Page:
This lesson illustrates the complexities of conducting fundamental analysis using an example of a corporate bond offered during the Covid-19 pandemic.
Now that we’ve reviewed the dangers of default risk, the focus of this lesson will center on the complexities of conducting fundamental analysis.
Corporate bond investors may analyze a myriad of factors about an issuer before engaging in a transaction.
For illustration purposes, let’s analyze a proposed bond to be issued by a major U.S.-based hotel in the wake of the Covid-19 pandemic:
Marriott International offers $1.5 billion worth of low-tier, investment-grade notes due to mature in five years.
You understand from reports in the market that the company intends to use the net proceeds from the sale for general corporate purposes, which may include working capital, capital expenditures, acquisitions or repayment of outstanding commercial paper or other borrowings.
Over the course of pricing, the yield on the issuance has fallen by 150 basis points to 5.75%, and the amount of the deal has risen to $1.6 billion, which are signs that bond investors have shown a lot of interest in the sale.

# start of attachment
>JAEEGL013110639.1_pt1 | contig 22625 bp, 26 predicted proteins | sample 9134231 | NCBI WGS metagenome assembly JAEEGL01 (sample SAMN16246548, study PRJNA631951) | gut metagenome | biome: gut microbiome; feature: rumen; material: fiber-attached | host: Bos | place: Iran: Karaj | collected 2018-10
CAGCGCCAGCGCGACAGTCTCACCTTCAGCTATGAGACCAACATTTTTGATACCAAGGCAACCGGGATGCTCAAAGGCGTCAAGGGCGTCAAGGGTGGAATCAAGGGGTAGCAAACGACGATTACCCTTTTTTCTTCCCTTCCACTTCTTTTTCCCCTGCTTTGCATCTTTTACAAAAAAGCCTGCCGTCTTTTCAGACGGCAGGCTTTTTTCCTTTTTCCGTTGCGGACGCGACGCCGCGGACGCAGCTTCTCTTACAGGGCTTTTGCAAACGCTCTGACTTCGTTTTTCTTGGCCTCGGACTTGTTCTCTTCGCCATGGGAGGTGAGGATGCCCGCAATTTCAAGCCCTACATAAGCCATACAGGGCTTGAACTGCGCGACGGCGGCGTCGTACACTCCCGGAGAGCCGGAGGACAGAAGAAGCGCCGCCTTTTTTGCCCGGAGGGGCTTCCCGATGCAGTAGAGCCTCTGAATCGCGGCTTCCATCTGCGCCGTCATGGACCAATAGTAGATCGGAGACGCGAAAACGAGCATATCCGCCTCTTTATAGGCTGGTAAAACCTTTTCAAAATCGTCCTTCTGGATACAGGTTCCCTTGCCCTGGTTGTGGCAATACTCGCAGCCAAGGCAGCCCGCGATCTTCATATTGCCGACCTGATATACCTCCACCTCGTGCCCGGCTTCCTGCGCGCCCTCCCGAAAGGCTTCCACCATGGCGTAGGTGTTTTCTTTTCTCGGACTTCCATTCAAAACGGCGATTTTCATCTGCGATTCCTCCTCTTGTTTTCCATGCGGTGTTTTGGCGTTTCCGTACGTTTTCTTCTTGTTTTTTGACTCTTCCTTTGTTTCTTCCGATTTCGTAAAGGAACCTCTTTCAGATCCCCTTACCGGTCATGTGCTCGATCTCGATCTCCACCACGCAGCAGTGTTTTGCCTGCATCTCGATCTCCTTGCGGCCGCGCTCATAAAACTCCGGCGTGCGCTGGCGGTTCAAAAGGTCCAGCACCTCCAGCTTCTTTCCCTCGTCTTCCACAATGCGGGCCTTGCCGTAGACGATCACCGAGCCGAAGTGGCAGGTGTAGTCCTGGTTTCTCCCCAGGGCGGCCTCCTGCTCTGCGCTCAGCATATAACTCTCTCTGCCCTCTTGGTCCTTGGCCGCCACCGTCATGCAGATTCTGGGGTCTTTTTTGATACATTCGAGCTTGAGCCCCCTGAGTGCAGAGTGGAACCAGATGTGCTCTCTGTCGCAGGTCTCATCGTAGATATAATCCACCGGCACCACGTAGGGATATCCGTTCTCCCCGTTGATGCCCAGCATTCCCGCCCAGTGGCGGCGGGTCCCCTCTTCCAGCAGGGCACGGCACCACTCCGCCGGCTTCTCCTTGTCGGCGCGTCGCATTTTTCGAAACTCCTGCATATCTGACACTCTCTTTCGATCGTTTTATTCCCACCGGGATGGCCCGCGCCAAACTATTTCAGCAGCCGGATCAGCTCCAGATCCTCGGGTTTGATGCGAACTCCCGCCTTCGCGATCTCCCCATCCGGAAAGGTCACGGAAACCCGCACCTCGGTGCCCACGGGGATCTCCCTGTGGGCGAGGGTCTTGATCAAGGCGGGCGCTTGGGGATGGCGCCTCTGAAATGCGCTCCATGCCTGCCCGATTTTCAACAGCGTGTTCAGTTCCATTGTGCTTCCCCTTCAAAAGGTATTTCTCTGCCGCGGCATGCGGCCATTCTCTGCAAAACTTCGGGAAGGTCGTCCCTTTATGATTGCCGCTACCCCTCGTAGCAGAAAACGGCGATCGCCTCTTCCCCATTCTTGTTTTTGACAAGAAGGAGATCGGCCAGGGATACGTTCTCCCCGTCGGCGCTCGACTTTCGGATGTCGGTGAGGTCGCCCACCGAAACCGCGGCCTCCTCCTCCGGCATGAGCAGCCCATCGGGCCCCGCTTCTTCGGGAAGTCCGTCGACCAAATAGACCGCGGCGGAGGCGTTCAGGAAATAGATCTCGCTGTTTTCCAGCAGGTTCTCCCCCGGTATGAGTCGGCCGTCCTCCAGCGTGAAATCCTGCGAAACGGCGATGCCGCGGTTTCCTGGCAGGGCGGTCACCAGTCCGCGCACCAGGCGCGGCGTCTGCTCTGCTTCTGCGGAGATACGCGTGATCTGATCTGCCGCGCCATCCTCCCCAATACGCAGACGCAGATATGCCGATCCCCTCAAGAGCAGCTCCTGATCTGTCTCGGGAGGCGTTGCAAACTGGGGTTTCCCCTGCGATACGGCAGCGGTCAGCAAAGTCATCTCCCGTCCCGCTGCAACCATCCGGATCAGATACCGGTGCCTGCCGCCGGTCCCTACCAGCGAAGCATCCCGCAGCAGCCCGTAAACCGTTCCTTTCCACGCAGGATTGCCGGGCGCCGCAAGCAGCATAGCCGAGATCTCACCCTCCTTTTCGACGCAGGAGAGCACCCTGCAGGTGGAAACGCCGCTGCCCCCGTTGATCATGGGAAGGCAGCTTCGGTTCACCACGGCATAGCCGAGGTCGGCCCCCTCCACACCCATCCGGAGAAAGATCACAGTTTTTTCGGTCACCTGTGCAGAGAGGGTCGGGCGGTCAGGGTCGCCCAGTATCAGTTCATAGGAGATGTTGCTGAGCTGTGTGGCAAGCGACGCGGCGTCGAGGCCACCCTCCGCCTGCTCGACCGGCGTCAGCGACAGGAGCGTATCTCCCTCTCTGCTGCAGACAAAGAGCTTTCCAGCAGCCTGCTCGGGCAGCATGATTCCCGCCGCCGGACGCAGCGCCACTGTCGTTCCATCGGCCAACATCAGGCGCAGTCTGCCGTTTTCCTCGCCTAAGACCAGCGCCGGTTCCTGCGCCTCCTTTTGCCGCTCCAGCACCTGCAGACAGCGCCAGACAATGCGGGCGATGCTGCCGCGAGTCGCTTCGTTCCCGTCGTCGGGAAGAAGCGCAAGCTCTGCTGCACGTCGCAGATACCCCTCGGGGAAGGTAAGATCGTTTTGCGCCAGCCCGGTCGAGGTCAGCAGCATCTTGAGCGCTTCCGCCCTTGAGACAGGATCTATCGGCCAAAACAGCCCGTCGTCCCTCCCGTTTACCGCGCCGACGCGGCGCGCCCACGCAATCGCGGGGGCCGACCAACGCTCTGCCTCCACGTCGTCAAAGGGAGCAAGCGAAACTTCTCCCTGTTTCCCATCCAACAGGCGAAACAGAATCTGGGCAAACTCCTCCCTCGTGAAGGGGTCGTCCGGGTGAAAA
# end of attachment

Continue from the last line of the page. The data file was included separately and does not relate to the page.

In your research, you find that both Moody’s and S&P had recently downgraded the firm’s credit rating to a low ‘BBB’, however you also understand that the Federal Reserve recently implemented measures to help support the investment-grade corporate bond market in the near-term, as well as corporate debt that, under certain conditions, slip from investment-grade into high yield – also known as ‘fallen angels’.
Since Marriott’s bond matures in five years and the Fed’s program ends in a few months from the time the debt is issued, you decide to dig further.
Further analysis uncovers that the ratings agencies that downgraded Marriott have also placed the issuer on watchlists for further cuts, which could render its debt as high yield or ‘junk’, which would make it more costly for Marriott to sell bonds in the future.
You also wonder how much the pandemic has affected its operations and liquidity and discover that practically the entire U.S. hospitality industry has been battered by government-implemented travel bans and a related drop in tourism.
Against this backdrop, while Marriott has suffered material declines in revenue per available room (RevPAR), it has also taken several steps to shore-up liquidity.
However, as long as the virus outbreak persists and containment measures are in place, you think the company will likely have a significant negative cash flow and ultra-low occupancy rates, putting its existing debt service obligations in jeopardy.
You also check the stock market and see that Marriott’s equity value has fallen by more than 46% since the start of the year.
Based on the above factors, would you invest in the bond?
Investors of corporate bonds may commit a tremendous amount of time to fundamental analysis to inform their investment decisions – conducting analyses on credit, market, liquidity, operational, and political risks, among countless others – when considering the potential for default.
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